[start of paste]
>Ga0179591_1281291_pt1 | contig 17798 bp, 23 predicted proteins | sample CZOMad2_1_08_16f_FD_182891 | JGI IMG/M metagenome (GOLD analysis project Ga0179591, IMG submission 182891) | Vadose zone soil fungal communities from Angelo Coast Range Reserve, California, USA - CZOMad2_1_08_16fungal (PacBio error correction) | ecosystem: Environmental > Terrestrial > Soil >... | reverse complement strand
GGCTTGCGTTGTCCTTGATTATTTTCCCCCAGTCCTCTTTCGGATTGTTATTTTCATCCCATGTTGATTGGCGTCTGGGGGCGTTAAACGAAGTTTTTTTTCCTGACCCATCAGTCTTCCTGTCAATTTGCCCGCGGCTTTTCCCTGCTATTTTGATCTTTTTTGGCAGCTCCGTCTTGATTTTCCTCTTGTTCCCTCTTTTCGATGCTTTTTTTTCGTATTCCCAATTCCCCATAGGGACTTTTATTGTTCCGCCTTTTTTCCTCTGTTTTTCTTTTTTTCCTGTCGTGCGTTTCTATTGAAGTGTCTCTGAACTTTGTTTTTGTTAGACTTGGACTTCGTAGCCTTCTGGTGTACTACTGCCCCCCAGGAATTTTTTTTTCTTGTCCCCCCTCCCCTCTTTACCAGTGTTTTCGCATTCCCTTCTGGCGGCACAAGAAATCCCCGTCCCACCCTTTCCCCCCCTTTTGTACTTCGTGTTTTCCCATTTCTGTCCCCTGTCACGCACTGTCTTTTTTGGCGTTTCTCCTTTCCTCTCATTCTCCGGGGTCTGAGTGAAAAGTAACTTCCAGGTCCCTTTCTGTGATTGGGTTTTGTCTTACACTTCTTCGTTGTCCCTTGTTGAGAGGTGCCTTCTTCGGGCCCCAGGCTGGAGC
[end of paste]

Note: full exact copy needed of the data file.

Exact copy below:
>Ga0179591_1281291_pt1 | contig 17798 bp, 23 predicted proteins | sample CZOMad2_1_08_16f_FD_182891 | JGI IMG/M metagenome (GOLD analysis project Ga0179591, IMG submission 182891) | Vadose zone soil fungal communities from Angelo Coast Range Reserve, California, USA - CZOMad2_1_08_16fungal (PacBio error correction) | ecosystem: Environmental > Terrestrial > Soil >... | reverse complement strand
GGCTTGCGTTGTCCTTGATTATTTTCCCCCAGTCCTCTTTCGGATTGTTATTTTCATCCCATGTTGATTGGCGTCTGGGGGCGTTAAACGAAGTTTTTTTTCCTGACCCATCAGTCTTCCTGTCAATTTGCCCGCGGCTTTTCCCTGCTATTTTGATCTTTTTTGGCAGCTCCGTCTTGATTTTCCTCTTGTTCCCTCTTTTCGATGCTTTTTTTTCGTATTCCCAATTCCCCATAGGGACTTTTATTGTTCCGCCTTTTTTCCTCTGTTTTTCTTTTTTTCCTGTCGTGCGTTTCTATTGAAGTGTCTCTGAACTTTGTTTTTGTTAGACTTGGACTTCGTAGCCTTCTGGTGTACTACTGCCCCCCAGGAATTTTTTTTTCTTGTCCCCCCTCCCCTCTTTACCAGTGTTTTCGCATTCCCTTCTGGCGGCACAAGAAATCCCCGTCCCACCCTTTCCCCCCCTTTTGTACTTCGTGTTTTCCCATTTCTGTCCCCTGTCACGCACTGTCTTTTTTGGCGTTTCTCCTTTCCTCTCATTCTCCGGGGTCTGAGTGAAAAGTAACTTCCAGGTCCCTTTCTGTGATTGGGTTTTGTCTTACACTTCTTCGTTGTCCCTTGTTGAGAGGTGCCTTCTTCGGGCCCCAGGCTGGAGC